Daniel Steele grew up feeling a lot like his last name: strong and almost indestructible. His 27-year career in the Air Force only solidified that feeling.
"I felt pretty much immortal as a young man. It was a sign of weakness growing up to seek any type of medical attention."
It took two heart attacks and a quadruple bypass surgery this summer to change the 54-year-old's mind. The coronavirus pandemic complicated things even more. That's when Steele was introduced to telehealth by Kimberly Braswell, his cardiology nurse practitioner at James A. Haley Veterans' Hospital (JAHVH) in Tampa, Florida, where a new pilot program enables him to stay home for much of his post-surgical care.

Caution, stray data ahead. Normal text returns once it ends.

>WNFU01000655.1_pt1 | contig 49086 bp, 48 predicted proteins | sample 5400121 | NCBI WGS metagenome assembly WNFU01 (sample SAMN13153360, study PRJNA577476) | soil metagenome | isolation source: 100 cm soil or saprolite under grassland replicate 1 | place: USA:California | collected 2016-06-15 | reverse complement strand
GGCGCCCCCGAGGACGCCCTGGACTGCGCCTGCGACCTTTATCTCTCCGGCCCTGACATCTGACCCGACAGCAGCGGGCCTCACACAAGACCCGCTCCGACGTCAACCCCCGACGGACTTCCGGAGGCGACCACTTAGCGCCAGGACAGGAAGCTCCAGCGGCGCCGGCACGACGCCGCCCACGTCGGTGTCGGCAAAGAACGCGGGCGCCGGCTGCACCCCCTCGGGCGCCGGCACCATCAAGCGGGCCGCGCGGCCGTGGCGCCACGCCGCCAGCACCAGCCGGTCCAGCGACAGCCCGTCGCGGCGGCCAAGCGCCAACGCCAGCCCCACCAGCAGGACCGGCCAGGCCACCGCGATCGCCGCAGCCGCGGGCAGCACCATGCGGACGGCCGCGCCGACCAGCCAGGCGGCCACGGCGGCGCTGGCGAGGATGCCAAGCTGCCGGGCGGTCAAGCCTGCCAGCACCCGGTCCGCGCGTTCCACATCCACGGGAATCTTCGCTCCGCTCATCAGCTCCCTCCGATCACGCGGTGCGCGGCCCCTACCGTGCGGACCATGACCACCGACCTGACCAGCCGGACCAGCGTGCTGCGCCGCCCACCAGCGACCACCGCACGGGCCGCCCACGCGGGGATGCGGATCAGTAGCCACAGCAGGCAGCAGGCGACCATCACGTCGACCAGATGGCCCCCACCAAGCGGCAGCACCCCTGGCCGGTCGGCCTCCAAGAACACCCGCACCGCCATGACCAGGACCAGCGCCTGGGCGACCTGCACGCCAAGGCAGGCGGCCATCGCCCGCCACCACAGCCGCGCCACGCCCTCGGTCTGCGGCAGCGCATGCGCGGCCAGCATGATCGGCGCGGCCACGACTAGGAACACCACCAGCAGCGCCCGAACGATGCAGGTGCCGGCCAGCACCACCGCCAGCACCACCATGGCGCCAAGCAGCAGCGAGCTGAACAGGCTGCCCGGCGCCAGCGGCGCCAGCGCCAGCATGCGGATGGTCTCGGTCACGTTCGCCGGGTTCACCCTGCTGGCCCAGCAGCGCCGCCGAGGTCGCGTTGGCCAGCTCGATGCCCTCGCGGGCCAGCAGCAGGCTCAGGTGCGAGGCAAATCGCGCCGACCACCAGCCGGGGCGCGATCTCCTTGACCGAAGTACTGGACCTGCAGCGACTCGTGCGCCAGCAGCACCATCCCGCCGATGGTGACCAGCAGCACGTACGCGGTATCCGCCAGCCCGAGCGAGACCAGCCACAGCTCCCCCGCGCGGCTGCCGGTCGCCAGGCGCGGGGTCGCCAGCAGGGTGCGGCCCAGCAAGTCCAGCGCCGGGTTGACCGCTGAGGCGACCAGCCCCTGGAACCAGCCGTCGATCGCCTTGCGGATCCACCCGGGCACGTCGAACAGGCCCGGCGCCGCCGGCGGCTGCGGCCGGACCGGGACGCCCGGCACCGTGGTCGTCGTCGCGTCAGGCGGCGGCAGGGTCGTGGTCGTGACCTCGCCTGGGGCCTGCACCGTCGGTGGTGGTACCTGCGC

The pilot issues VA equipment – such as Apple iPads, blood pressure monitors, scales, pulse oximeters, thermometers, and stethoscopes – that enables Veterans to send vital signs to their VA care team from anywhere in the country.
"As a provider, I can see their heart rate, read their blood oxygen levels, see the heart rhythm, hear the heart and lung sounds, and get their temperature during a video appointment," Braswell said. "These devices are patient-friendly and are saving Veterans a trip to the nearest VA facility."